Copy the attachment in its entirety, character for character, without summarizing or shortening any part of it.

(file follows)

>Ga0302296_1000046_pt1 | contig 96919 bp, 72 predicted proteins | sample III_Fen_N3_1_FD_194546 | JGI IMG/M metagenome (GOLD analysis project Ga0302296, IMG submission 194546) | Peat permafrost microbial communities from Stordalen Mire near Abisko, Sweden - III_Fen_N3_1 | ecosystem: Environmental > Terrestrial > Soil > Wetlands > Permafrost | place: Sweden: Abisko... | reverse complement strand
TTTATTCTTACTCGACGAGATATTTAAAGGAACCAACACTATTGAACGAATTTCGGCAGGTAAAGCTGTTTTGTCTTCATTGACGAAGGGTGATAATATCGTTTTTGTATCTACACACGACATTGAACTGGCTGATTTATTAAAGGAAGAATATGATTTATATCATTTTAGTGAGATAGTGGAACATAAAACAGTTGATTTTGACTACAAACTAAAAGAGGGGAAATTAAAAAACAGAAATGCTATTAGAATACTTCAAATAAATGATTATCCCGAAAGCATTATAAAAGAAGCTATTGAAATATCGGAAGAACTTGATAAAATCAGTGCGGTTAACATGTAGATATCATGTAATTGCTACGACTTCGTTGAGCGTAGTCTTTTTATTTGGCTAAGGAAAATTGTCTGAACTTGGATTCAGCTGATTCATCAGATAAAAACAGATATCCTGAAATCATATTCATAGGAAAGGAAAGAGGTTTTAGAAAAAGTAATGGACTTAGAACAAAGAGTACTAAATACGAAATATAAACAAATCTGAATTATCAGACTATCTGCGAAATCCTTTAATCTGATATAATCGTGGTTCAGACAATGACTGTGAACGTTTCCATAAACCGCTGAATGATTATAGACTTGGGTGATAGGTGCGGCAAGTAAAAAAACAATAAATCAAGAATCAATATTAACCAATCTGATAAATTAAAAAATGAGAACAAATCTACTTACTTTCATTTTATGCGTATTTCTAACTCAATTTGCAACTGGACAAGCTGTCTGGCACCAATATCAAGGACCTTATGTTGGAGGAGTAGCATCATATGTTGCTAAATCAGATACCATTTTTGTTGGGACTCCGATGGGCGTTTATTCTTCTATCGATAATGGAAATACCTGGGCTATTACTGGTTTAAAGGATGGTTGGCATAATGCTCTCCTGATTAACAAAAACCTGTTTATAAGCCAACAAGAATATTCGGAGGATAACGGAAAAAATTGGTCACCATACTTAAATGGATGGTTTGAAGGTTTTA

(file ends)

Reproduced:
>Ga0302296_1000046_pt1 | contig 96919 bp, 72 predicted proteins | sample III_Fen_N3_1_FD_194546 | JGI IMG/M metagenome (GOLD analysis project Ga0302296, IMG submission 194546) | Peat permafrost microbial communities from Stordalen Mire near Abisko, Sweden - III_Fen_N3_1 | ecosystem: Environmental > Terrestrial > Soil > Wetlands > Permafrost | place: Sweden: Abisko... | reverse complement strand
TTTATTCTTACTCGACGAGATATTTAAAGGAACCAACACTATTGAACGAATTTCGGCAGGTAAAGCTGTTTTGTCTTCATTGACGAAGGGTGATAATATCGTTTTTGTATCTACACACGACATTGAACTGGCTGATTTATTAAAGGAAGAATATGATTTATATCATTTTAGTGAGATAGTGGAACATAAAACAGTTGATTTTGACTACAAACTAAAAGAGGGGAAATTAAAAAACAGAAATGCTATTAGAATACTTCAAATAAATGATTATCCCGAAAGCATTATAAAAGAAGCTATTGAAATATCGGAAGAACTTGATAAAATCAGTGCGGTTAACATGTAGATATCATGTAATTGCTACGACTTCGTTGAGCGTAGTCTTTTTATTTGGCTAAGGAAAATTGTCTGAACTTGGATTCAGCTGATTCATCAGATAAAAACAGATATCCTGAAATCATATTCATAGGAAAGGAAAGAGGTTTTAGAAAAAGTAATGGACTTAGAACAAAGAGTACTAAATACGAAATATAAACAAATCTGAATTATCAGACTATCTGCGAAATCCTTTAATCTGATATAATCGTGGTTCAGACAATGACTGTGAACGTTTCCATAAACCGCTGAATGATTATAGACTTGGGTGATAGGTGCGGCAAGTAAAAAAACAATAAATCAAGAATCAATATTAACCAATCTGATAAATTAAAAAATGAGAACAAATCTACTTACTTTCATTTTATGCGTATTTCTAACTCAATTTGCAACTGGACAAGCTGTCTGGCACCAATATCAAGGACCTTATGTTGGAGGAGTAGCATCATATGTTGCTAAATCAGATACCATTTTTGTTGGGACTCCGATGGGCGTTTATTCTTCTATCGATAATGGAAATACCTGGGCTATTACTGGTTTAAAGGATGGTTGGCATAATGCTCTCCTGATTAACAAAAACCTGTTTATAAGCCAACAAGAATATTCGGAGGATAACGGAAAAAATTGGTCACCATACTTAAATGGATGGTTTGAAGGTTTTA